Marques v Minister for Justice and Equality

JurisdictionIreland
CourtSupreme Court
JudgeMr Justice Peter Charleton
Judgment Date20 March 2019
Neutral Citation[2019] IESC 16
Docket NumberSupreme Court appeal number: S:AP:IE:2018:000097 Court of Appeal record number: 2017 606 [2018] IECA 174 High Court record number: 2017 473JR [2017] IEHC 717
Date20 March 2019

[2019] IESC 16

An Chúirt Uachtarach

The Supreme Court

Charleton J.

McKechnie J.

MacMenamin J.

Charleton J.

O'Malley Iseult J.

Finlay Geoghegan J.

Supreme Court appeal number: S:AP:IE:2018:000097

[2019] IESC 16

Court of Appeal record number: 2017 606

[2018] IECA 174

High Court record number: 2017 473JR

[2017] IEHC 717

Between
Eric Eoin Marques
Applicant/Appellant
- and -
The Minister for Justice and Equality, Ireland

and

the Attorney General
Respondent/Respondent

Extradition – Prosecution – Adequate reasons – Appellant seeking to appeal against a decision of the High Court – Whether the reasons given by the respondent in making a decision to extradite the appellant were adequate

Facts: The Supreme Court, by determination dated 30 July 2018, gave leave to the appellant, Mr Marques, to bring a further appeal against the decision by Donnelly J, in her judgment in the High Court of 30 November 2017, as affirmed by judgment of the Court of Appeal on 18 June 2018, Peart J sitting with Mahon and Hedigan JJ. The three issues identified as requiring a further appeal because of their “general public importance” within the meaning of Article 34.5.3º of the Constitution were the following: 1) the correct interpretation of s. 15(2) of the Extradition Act 1965 and the role of the first respondent, the Minister for Justice and Equality, thereunder; 2) whether the Minister is under an obligation to seek reasons from the Director of Public Prosecutions as to why a suspect is not being prosecuted in Ireland, where such a possibility reasonably arises; and 3) whether the reasons given by the Minister in making a decision to extradite the appellant were adequate.

Held by Charleton J that the correct interpretation of s. 15(2) of the 1965 Act and the role of the Minister thereunder involves the Minister, on behalf of the State, fulfilling international obligations which are separate from the court process; the Minister retains an entitlement to refuse extradition. Charleton J held that the Minister is not under an obligation to seek reasons from the Director of Public Prosecutions as to why a suspect is not being prosecuted in Ireland, where such a possibility reasonably arises, the Minister having a separate function. Charleton J held that the reasons given by the Minister, judged in the context of the circumstances of the case and the preceding court decisions were adequate.

Charleton J held that the order of Donnelly J and the judgment of the Court of Appeal affirming that order should be upheld.

Appeal dismissed.

Judgment of Mr Justice Peter Charleton of Wednesday the 20th of March 2019
1

Extradition occurs when people, suspected by a foreign country of a crime over which they validly assert jurisdiction, are surrendered from the country in which they are to agents of the requesting country. With the complexity attendant on the nature of extradition request papers, and with a view to protecting the rights of suspects, the courts provide a forum where analysis takes place as to legal compliance with legislation and the protection of rights. Many crimes are multi-jurisdictional, such as conspiracy to commit an offence over multiple territories, through for instance drug importation, as well as those perpetrated through the use of the World Wide Web. Such crimes may be committed by a suspect in such a way as to invoke local criminal jurisdiction as well as allegedly criminally affecting some aspect of life in the requesting country. The Extradition Act 1965, as amended, allows the Director of Public Prosecutions to decline to prosecute or to discontinue a prosecution against suspects in Ireland. Section 15(1) of the 1965 Act enables the Minister for Justice and Equality to decline to extradite a suspect even though the courts have enabled extradition and no prosecution in Ireland is to proceed. It is the nature of whatever discretion the Minister has under the 1965 Act which is at issue on this appeal, together with a question as to whether the Minister needs to know the reasons why the suspect is not to be prosecuted in Ireland and what level of reasons for nonetheless ordering extradition must be disclosed by the Minister.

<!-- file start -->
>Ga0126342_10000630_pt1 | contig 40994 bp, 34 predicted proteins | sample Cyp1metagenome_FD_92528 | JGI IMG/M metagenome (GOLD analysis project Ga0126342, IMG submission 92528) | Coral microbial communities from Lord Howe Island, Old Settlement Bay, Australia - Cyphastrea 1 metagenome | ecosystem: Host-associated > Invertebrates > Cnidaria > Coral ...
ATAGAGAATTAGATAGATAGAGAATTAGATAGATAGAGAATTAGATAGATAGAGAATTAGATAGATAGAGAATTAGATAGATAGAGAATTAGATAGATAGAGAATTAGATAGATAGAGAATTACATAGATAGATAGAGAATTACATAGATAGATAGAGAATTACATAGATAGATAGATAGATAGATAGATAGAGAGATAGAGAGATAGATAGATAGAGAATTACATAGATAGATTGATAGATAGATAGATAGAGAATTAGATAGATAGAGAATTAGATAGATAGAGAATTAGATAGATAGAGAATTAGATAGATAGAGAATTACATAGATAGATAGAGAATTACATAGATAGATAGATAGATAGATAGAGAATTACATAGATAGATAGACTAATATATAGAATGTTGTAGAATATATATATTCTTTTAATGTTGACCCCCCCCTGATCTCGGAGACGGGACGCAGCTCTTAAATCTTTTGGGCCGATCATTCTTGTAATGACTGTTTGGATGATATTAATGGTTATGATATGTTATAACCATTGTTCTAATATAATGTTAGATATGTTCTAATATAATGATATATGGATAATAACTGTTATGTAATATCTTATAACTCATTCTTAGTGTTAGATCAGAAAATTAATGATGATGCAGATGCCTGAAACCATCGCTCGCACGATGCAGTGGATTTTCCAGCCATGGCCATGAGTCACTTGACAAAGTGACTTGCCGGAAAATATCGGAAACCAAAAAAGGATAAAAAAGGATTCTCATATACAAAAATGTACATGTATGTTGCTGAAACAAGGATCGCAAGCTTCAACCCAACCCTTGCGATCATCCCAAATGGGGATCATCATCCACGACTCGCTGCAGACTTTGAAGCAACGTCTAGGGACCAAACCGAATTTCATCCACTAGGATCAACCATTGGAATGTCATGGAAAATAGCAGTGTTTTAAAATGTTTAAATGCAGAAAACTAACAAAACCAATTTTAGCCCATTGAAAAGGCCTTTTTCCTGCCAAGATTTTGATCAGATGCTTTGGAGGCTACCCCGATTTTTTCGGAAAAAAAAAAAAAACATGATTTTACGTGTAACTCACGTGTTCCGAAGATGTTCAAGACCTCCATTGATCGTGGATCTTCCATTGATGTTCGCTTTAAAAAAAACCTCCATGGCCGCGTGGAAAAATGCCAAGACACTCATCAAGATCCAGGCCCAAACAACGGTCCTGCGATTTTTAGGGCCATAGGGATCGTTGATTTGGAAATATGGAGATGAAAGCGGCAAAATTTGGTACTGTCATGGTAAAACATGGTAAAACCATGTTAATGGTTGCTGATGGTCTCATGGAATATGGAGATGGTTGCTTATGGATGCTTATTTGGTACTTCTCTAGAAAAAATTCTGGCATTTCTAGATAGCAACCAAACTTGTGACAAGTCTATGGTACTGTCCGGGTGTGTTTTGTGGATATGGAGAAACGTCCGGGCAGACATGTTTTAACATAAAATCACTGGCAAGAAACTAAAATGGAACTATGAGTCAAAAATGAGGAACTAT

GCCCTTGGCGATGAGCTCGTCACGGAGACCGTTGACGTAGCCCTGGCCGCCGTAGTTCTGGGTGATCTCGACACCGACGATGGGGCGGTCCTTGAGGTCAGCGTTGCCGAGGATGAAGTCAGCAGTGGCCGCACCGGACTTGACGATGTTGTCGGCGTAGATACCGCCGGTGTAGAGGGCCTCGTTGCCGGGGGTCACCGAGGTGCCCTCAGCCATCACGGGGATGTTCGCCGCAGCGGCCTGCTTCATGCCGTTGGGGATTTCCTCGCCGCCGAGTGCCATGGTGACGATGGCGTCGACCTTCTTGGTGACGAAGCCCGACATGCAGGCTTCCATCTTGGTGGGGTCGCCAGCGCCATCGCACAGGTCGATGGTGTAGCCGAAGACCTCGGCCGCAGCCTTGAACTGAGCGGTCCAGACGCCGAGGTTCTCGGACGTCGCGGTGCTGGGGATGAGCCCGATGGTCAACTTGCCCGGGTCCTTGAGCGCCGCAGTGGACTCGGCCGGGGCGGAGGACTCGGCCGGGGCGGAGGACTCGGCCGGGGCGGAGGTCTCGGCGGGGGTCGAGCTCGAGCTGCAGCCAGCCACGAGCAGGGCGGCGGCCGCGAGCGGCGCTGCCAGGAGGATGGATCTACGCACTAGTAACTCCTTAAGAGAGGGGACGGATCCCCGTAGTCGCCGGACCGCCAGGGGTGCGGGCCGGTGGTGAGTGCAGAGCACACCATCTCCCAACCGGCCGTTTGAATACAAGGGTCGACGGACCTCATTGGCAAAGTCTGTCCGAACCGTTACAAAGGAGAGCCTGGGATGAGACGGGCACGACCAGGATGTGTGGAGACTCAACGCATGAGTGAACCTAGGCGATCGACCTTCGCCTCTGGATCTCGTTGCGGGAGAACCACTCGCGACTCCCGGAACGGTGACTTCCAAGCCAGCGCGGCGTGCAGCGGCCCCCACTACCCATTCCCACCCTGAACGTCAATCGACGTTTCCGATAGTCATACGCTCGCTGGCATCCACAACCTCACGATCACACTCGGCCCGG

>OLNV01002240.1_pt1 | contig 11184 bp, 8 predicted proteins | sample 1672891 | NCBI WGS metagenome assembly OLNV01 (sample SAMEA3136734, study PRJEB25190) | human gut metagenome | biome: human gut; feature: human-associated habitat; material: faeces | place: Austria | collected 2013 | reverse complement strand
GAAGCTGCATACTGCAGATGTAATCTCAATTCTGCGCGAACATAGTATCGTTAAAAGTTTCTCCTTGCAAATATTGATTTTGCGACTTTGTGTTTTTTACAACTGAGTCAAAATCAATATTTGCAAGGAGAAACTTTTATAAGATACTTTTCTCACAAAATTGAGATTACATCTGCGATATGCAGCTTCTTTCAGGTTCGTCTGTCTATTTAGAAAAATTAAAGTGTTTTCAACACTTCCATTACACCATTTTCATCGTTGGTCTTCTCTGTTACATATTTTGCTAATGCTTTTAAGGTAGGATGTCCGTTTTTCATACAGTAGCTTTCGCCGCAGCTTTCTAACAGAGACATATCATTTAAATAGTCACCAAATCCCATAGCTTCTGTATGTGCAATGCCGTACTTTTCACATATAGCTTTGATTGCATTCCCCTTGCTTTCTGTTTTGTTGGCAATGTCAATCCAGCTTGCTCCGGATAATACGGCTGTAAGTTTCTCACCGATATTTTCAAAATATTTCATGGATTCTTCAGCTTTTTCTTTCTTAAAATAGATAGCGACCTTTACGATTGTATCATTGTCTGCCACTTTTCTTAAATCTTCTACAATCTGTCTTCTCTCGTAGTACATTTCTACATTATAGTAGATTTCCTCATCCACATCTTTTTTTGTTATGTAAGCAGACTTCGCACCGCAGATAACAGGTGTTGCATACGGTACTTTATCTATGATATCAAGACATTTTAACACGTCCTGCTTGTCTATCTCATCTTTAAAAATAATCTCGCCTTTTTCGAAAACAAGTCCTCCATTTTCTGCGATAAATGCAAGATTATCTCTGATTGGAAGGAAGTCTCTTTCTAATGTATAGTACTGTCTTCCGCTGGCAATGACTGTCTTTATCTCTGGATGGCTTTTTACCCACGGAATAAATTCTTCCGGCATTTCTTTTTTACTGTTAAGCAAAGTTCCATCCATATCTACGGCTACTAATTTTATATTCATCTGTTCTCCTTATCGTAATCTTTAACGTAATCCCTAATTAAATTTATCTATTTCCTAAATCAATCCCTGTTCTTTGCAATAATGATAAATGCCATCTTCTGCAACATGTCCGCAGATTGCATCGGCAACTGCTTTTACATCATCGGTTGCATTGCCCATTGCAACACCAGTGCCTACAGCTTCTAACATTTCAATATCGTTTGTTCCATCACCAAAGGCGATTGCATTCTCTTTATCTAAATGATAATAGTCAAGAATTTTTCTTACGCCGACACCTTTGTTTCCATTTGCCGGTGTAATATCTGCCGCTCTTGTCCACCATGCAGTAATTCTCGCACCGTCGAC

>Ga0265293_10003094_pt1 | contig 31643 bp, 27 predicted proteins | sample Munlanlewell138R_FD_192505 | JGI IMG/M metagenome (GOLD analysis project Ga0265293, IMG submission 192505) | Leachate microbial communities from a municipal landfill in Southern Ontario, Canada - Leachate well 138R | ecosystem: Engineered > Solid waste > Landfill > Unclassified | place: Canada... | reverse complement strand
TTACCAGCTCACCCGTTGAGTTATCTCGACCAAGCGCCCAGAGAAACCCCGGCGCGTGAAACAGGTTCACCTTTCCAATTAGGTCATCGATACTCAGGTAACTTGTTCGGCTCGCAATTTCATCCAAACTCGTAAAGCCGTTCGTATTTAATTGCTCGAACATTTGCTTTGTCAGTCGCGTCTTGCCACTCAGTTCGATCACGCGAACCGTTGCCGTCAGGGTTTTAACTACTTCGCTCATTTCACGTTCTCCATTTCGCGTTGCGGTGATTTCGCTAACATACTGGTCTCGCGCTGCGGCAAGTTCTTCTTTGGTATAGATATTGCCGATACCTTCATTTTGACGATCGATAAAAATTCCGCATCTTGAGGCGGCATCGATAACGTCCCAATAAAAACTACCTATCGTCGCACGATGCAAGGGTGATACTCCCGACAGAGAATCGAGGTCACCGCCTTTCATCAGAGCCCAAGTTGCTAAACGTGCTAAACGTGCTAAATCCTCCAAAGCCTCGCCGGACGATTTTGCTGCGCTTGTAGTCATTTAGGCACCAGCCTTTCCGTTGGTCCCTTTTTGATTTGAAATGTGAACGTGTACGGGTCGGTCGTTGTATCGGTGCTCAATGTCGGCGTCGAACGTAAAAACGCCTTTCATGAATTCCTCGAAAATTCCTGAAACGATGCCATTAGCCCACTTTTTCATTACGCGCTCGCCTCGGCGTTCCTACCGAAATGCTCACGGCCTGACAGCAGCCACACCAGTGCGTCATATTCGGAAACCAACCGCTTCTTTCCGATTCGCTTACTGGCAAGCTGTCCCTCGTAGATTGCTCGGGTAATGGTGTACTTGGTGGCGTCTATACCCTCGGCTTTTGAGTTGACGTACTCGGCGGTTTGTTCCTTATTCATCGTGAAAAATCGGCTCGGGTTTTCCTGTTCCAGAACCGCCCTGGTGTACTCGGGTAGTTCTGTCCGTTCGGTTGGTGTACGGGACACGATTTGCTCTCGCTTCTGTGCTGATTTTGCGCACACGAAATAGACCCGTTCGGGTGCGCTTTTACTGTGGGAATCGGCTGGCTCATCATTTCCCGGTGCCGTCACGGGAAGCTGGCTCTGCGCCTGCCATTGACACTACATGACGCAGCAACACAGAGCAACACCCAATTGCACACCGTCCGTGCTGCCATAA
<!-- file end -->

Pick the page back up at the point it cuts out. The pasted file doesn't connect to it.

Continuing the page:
Determination
2

By determination dated 30 July 2018, this Court gave leave to the appellant to bring a further appeal against the decision by Donnelly J, in her judgment in the High Court of 30 November 2017, as affirmed by judgment of the Court of Appeal on 18 June 2018, Peart J sitting with Mahon and Hedigan JJ. The three issues identified as requiring a further appeal because of their ‘general public importance’ within the meaning of Article 34.5.3° of the Constitution are the following:

1. the correct interpretation of section 15(2) of the Extradition Act 1965 and the role of the Minister for Justice and Equality thereunder;

2. whether the Minister is under an obligation to seek reasons from the Director of Public Prosecutions as to why a suspect is not being prosecuted in Ireland, where such a possibility reasonably arises; and

3. whether the reasons given by the Minister in making a decision to extradite this suspect were adequate.

Background
3